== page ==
Micromobility boost after Covid-19

4th June 2020  

By Edoardo Gava



Since its origin, shared micromobility companies have been in an unstable position, even if supported by massive investments. Moreover, the COVID-19 pandemic has brought significantly more uncertainty upon an industry that has battled with unit financial matters since the beginning. Additionally, the crisis has provoked mass cutbacks, activity shutdowns over a few markets, and (where possible) more solidification.

Regardless of individual startups' battles with local authorities, micromobility as innovation will come out of this stronger than previously.

In fact, with ongoing concerns about the disease and social distancing, consumers may look to alternative modes of transportation that require fewer interactions with strangers.

Of course, even if the momentum could be positive for the whole industry, not all the companies will survive to this hectic moment, or will not be damaged at all. A significative example is that Uber sold off JUMP to Lime, while concurrently leading a $170 million investment in the micromobility startup. According to The Information, that round caused Lime's valuation to down by 79% to $510 million. Last April, Lime was valued at $2.4 billion. As part of the deal, Lime will also acquire Uber's Jump bike-sharing business operations, and the two companies will expand the integration of their mobile apps. On one side, the deal seems to be an Uber's total bet on Lime's operational capabilities. On the other hand, two major players needed to work together in a much leaner way.  The investment agreement included sacrifice from both sides. First, Uber is "dismissing" its Jump scooter business, was this a choice or a business necessity? Since Uber immediately moved Jump's employees to Lime as part of its cost-cutting plan due to the Covid-19 lockdown, those doubts are legit. Secondly, Lime accepts a considerable valuation drop with consequent image damages and questions regarding its profitability path

Moreover, just a few weeks earlier, Lime laid off 13% of its workforce amid the pandemic. Those layoffs came only a few months after the startup laid off about 14% of its workforce and ceased operations in 12 markets. This proves that micromobility services are a tough challenge to scale internationally, and each player should be cautious about enlarging the fleet in a sustainable way. Before the pandemic hit, Bird had already acquired Scoot in July 2019 and Circ in January 2020. During the epidemic in April, Bird as well laid off about 30% of its workforce.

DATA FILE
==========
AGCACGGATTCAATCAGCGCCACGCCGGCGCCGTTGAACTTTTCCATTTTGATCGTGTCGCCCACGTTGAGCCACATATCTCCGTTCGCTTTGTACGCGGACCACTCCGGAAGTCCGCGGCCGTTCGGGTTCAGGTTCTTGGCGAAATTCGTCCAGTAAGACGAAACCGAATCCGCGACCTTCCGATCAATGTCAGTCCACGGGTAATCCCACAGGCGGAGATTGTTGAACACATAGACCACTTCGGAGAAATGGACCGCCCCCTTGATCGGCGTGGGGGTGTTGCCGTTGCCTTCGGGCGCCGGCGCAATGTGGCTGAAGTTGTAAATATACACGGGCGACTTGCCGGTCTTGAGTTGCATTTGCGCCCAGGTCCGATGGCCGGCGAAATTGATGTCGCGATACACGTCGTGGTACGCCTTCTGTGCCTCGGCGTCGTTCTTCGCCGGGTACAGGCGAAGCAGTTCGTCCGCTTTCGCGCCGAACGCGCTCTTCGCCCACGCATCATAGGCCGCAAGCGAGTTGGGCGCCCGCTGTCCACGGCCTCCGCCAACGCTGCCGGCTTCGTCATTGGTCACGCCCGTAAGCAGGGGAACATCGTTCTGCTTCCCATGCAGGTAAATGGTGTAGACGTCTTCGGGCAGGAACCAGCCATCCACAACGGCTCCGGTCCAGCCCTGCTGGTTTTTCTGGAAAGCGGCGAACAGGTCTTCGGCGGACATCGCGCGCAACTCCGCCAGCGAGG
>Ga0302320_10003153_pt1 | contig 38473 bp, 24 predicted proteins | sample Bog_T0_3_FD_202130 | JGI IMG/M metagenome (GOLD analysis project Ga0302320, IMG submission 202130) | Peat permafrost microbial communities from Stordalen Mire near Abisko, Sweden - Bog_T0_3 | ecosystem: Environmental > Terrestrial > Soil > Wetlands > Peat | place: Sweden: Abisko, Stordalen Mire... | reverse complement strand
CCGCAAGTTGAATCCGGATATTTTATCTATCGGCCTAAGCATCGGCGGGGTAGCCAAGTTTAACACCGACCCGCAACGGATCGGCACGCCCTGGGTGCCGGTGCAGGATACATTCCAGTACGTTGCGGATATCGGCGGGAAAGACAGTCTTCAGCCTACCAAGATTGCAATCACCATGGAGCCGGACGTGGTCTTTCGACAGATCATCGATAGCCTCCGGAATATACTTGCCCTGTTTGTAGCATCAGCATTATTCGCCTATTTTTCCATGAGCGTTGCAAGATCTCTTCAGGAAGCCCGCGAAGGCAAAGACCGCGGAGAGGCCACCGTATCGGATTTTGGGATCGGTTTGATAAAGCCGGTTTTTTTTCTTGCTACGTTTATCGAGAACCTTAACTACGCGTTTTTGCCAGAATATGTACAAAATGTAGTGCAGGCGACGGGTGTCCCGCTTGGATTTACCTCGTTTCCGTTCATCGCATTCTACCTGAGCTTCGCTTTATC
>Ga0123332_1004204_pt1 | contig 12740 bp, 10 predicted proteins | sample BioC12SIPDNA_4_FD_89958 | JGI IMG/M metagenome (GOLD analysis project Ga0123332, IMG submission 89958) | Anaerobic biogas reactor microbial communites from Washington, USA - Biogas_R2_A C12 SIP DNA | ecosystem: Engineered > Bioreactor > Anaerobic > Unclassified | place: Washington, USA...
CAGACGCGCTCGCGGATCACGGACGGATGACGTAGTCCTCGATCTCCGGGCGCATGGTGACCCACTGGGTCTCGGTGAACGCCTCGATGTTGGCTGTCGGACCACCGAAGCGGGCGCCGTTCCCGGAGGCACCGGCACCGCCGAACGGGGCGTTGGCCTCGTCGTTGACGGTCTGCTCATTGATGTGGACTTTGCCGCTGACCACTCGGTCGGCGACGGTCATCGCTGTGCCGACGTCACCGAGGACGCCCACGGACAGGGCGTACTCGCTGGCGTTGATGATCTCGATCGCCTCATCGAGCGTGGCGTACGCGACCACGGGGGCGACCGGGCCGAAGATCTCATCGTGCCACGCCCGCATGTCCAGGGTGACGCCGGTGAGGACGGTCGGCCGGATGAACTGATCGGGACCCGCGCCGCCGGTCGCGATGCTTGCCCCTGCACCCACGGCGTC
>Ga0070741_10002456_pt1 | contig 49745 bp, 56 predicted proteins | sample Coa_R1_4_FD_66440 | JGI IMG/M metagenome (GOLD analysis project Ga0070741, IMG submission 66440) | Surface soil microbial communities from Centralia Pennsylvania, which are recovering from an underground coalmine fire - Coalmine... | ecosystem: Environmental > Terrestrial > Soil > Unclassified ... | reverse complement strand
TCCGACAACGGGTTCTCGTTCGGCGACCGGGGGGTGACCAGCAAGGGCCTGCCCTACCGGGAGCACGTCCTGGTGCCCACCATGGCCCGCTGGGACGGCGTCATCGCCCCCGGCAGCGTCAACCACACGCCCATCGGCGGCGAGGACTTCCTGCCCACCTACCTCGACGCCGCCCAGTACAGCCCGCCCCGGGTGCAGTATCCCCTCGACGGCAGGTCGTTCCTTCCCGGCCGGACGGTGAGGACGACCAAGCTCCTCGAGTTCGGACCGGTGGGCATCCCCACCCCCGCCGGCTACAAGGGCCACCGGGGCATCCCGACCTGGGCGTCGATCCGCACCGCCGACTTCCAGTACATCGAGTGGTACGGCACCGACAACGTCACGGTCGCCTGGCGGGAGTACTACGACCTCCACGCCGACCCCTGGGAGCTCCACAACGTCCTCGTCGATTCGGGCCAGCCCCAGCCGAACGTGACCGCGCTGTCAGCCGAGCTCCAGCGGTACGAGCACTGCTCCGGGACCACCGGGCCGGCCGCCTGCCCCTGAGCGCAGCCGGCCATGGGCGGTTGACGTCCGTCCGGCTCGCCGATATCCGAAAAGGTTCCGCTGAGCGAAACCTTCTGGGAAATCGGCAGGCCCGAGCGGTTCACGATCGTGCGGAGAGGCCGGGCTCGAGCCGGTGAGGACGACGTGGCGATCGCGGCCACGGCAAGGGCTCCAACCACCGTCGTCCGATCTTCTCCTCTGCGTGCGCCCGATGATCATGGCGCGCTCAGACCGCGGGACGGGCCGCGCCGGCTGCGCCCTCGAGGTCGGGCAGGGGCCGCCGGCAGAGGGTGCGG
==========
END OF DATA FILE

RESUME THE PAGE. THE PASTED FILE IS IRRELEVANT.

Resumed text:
Another potential threat to micromobility providers is a shift in consumer behaviours towards owning a scooter or any alternatives directly. In Italy, the government even pushed citizens to buy personal bikes or scooters through incentives up to €500.

In this period of uncertainty, there are micromobility players that adopted a different approach compared to the "American peers". Dott, a U-Start Club Members’ company, chose the "retail approach" that aims at a gradual and pondered expansion a long time ago. The company was capable of continuing operating in all the cities during the pandemic (as a form of support). Dott did not do a single layoff but relied only on the available government aids. The Amsterdam-based firm is even expanding, entering in the Italian cities of Milan, Rome and Turin.

Why, despite the multiple threats and uncertainty, is still right to bet on micromobility for the future?

The transportation market has a gap right now, a gap created by the demand for public transportation and the need for social distancing. Nobody knows whenever the situation will be back to normal, but, in the meanwhile, cities are expanding bike lines, building an infrastructure that otherwise would have taken years to obtain. For example, Milan has announced 35 additional kilometres in bike lanes, and Paris is accelerating its 2024 plan to make "every road bike-friendly", making ready 650 km for bikes post-lock-down.

In addition to that, even if the public transports will reopen, they will need to reduce their capacity and adopt other hygiene measures.

Only in Paris, before the lock-down, there were 4.5 million daily public transit trips. Now, the capacity is reduced by 50%, people are afraid but will still need to move (maybe less than before due to remote working). Micromobility can fill this gap, even partially. A Tech.crunch expert in the field estimates that, if only 1-2% of public trips will transfer in micromobility trips, the industry would become 10 times bigger.

As the world is trying to move forward, many sectors will evolve and adapt. Personal transportation is one of the most exposed, and I am sure there will be a lot more to tell in the upcoming months about the "micromobility battle" that will continue.

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